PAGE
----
Tomi Lahren’s vanishing voter-fraud claim

Then came Election Day. With 78 percent of the vote counted, the “No” ballots — rejecting the initiative to remove Newsom — were ahead of “Yes” ballots by about 2.6 million votes. News organizations had little trouble making an election-night call. Don’t the vote-fraudsters know that they don’t need to provide that big a margin?

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Given that Lahren got a bit of attention for her prediction — including scrutiny from CNN’s Brian Stelter on “Reliable Sources” — we figured she’d want to discuss it further.

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The crisis will get worse before it gets better. Are Democrats prepared?

Which is justified, since the pandemic is the defining event of our time. But Democrats should be equally forceful in describing to voters the true perils associated with the GOP’s ongoing abandonment of democracy.

That’s because numerous new developments indicate that our democratic crisis will get worse before it gets better. Are Democrats prepared to make a big argument to the country about this?

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Consider what’s currently happening in Pennsylvania.

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Do Democrats have what it takes to stand up to the pharmaceutical industry?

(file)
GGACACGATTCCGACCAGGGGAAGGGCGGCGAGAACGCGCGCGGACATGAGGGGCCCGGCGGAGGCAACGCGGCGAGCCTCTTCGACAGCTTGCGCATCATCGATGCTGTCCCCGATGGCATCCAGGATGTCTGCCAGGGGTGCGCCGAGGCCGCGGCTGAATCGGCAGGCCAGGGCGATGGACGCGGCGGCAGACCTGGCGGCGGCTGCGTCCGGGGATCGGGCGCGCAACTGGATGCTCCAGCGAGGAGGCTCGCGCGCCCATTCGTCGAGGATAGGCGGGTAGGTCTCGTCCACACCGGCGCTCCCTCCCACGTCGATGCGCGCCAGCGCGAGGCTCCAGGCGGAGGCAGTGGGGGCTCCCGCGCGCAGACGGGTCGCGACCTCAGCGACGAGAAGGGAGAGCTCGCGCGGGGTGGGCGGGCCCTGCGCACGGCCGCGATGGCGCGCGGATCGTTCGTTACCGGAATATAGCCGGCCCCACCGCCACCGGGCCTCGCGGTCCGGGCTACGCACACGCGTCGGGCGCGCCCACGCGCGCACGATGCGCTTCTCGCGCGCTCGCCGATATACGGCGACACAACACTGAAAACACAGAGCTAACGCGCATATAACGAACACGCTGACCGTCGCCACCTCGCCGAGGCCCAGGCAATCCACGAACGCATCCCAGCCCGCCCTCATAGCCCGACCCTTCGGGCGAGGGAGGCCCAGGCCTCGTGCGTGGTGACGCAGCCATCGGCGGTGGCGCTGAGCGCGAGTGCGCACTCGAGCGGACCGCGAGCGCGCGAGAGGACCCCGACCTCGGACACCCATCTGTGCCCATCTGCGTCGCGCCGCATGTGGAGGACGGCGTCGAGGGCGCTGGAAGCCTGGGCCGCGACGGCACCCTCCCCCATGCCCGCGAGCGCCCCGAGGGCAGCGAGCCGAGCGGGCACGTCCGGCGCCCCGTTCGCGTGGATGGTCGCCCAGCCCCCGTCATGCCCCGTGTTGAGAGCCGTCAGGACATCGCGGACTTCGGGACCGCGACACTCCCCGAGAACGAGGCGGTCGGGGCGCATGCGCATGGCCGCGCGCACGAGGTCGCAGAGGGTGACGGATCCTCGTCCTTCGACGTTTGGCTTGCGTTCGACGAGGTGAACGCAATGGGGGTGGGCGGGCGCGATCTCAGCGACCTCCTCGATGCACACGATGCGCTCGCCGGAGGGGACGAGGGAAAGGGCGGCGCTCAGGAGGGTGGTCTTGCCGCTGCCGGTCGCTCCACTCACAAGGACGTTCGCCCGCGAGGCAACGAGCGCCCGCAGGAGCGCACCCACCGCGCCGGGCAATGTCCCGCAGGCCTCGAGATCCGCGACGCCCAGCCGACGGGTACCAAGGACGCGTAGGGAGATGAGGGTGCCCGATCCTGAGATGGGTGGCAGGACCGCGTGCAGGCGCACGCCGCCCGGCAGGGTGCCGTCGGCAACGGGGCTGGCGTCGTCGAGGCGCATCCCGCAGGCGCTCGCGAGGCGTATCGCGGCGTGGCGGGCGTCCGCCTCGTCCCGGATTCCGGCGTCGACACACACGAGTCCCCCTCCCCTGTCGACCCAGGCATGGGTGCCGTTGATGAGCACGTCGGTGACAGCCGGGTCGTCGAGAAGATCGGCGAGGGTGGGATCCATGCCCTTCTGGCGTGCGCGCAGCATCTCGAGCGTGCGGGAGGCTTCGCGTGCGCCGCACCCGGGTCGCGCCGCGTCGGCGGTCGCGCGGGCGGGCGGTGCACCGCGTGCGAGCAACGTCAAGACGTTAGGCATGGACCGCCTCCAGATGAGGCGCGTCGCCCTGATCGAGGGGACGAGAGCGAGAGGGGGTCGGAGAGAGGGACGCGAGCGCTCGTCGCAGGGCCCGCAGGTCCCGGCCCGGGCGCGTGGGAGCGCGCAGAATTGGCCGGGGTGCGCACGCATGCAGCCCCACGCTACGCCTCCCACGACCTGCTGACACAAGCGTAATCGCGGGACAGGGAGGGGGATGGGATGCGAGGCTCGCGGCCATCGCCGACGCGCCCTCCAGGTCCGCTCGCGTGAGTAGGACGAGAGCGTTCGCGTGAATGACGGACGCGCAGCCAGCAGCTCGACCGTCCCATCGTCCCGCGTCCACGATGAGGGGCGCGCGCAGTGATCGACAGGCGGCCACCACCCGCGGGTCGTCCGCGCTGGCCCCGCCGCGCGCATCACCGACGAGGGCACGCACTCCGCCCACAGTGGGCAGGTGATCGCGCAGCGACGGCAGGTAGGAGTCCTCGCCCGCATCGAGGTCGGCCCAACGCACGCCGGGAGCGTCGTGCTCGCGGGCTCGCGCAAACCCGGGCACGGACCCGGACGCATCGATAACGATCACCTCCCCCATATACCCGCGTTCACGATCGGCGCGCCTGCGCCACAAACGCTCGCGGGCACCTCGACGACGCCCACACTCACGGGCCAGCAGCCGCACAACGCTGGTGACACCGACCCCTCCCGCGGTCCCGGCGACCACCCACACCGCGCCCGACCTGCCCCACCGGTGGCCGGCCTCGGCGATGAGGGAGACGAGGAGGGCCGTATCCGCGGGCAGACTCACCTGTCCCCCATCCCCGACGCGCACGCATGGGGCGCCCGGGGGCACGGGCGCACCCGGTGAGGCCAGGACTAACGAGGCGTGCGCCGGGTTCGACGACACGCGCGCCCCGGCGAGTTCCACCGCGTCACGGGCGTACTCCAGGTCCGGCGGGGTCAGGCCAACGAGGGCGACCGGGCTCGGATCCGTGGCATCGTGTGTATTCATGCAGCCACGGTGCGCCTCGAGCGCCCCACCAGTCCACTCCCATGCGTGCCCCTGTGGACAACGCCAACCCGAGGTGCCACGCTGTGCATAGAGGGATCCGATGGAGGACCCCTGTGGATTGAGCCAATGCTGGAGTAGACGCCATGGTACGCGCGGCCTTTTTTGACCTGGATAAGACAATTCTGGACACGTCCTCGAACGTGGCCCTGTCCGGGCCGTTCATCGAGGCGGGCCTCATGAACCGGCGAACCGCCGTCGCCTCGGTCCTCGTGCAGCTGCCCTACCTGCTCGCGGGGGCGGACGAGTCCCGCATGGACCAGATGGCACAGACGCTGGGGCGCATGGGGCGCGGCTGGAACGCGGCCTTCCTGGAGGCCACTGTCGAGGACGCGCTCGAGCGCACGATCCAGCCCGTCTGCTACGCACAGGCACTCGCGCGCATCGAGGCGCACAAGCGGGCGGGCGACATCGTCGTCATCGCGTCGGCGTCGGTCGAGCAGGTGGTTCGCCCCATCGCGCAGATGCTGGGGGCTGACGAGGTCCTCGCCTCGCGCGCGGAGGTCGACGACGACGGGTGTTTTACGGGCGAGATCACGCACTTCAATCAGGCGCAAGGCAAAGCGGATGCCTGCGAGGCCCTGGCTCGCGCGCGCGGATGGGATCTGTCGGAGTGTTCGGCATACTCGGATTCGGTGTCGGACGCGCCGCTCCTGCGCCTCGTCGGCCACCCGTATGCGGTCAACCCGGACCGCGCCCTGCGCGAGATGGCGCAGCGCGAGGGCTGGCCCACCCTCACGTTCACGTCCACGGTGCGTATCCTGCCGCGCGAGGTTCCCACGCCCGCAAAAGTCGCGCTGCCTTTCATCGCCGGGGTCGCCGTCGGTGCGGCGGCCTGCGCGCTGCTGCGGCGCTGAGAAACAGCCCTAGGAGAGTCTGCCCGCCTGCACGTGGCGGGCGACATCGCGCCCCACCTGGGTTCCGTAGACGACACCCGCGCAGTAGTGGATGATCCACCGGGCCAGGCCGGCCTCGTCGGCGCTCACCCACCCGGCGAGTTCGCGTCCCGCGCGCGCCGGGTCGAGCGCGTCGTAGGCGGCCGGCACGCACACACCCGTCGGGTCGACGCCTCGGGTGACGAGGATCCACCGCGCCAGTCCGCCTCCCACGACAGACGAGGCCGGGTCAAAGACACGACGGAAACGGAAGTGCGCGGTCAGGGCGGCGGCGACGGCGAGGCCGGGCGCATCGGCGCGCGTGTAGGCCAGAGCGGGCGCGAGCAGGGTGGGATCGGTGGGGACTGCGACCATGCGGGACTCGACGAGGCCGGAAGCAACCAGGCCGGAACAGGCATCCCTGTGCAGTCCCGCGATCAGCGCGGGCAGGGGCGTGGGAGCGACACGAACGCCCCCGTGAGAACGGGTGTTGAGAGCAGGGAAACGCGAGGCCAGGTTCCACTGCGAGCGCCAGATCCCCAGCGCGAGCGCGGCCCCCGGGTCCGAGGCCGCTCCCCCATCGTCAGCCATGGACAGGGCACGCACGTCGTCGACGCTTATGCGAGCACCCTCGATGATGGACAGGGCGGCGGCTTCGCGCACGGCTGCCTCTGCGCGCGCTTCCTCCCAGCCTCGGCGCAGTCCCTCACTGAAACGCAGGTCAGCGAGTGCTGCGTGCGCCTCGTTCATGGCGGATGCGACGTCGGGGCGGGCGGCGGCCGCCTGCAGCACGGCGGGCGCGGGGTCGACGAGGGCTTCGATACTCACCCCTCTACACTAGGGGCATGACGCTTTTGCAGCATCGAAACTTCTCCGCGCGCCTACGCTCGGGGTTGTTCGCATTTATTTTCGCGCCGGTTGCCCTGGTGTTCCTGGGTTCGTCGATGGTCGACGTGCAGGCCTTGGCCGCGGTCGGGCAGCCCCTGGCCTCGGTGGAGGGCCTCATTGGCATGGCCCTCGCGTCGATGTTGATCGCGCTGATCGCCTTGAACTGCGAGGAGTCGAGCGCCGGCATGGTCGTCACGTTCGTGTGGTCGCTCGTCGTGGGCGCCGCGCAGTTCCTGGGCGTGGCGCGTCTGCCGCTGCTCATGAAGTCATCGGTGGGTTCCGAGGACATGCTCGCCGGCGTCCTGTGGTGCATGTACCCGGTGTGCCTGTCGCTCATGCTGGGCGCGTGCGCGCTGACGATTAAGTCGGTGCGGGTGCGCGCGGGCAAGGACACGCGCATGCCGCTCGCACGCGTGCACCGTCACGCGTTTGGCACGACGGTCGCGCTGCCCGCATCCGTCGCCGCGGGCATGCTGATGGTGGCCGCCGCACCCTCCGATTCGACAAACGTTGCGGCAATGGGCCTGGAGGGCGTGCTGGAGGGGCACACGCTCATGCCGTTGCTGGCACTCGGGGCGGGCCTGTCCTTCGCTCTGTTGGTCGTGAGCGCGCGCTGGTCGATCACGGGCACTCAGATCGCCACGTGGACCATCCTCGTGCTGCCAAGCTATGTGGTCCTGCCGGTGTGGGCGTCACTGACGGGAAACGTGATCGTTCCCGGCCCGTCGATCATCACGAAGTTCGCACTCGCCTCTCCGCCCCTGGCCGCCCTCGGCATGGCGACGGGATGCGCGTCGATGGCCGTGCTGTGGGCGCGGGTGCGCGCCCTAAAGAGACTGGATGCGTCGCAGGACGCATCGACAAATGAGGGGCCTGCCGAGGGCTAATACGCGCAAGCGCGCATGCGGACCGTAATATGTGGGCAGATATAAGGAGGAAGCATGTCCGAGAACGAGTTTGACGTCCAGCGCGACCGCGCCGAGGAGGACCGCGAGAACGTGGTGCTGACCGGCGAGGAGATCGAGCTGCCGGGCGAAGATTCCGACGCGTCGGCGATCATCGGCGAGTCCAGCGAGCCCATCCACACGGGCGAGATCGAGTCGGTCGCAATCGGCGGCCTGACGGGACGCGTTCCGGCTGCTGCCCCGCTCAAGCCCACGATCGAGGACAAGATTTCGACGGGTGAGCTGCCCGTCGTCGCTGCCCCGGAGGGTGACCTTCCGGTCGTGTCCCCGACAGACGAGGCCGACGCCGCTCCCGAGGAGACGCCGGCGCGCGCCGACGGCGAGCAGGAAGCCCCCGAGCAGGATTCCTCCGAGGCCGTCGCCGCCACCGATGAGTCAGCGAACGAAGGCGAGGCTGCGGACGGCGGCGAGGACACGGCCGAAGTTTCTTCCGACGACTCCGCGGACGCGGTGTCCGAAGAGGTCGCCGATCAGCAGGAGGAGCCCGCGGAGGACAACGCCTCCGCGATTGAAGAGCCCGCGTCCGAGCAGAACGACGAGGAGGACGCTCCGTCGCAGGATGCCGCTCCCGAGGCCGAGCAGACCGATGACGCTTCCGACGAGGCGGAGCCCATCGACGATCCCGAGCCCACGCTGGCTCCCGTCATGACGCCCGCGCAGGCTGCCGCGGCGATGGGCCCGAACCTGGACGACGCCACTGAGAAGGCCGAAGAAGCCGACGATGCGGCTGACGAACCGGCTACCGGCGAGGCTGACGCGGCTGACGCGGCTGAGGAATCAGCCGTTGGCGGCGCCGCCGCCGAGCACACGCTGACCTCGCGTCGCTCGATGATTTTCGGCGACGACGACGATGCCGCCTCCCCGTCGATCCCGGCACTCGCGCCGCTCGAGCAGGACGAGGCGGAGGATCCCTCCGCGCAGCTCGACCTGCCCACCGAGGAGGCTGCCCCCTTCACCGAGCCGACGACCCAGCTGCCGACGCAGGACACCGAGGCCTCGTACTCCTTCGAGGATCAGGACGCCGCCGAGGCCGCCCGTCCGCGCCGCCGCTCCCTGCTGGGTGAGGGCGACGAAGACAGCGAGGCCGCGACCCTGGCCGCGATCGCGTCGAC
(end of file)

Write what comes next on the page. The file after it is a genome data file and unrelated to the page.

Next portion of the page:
But it looks like the chance may be lost, all because of a few centrist Democrats who have decided that preserving pharmaceutical industry profits is absolutely vital.

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In a vote Wednesday in the House Energy and Commerce Committee, one of multiple committees handling this bill, three Democrats — Reps. Scott Peters (D-Calif.), Kathleen Rice (D-N.Y.) and Kurt Schrader (D-Ore.) — voted with Republicans to kill the provision that would allow price negotiation, preventing the measure from going forward.

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The right-wing media is helping Trump destroy democracy. A new poll shows how.

The poll’s big finding is that people who rely heavily on Fox News and other right-wing media are overwhelmingly more likely to believe the election was stolen from Trump — and are overwhelmingly less likely to blame Trump for the insurrection — than those who do not.

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In one sense, that’s a no-brainer.

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Cremation or composting? I’d consider the latter.

And now, in some states, people are opting to be composted rather than be embalmed or cremated.

Okay, let’s get it over with right now: Ewwwww.

Thus far, Colorado and Washington state have approved body composting, and Oregon is soon to follow. The idea is to allow the body to return to dust — or dirt — under controlled conditions, resulting in a few bags of sanitized soil that can be used for planting or distribution under qualified circumstances. (Imagine a flowering dogwood, or a perennial garden thanks to “Nana.

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Can Biden roll back the Reagan revolution?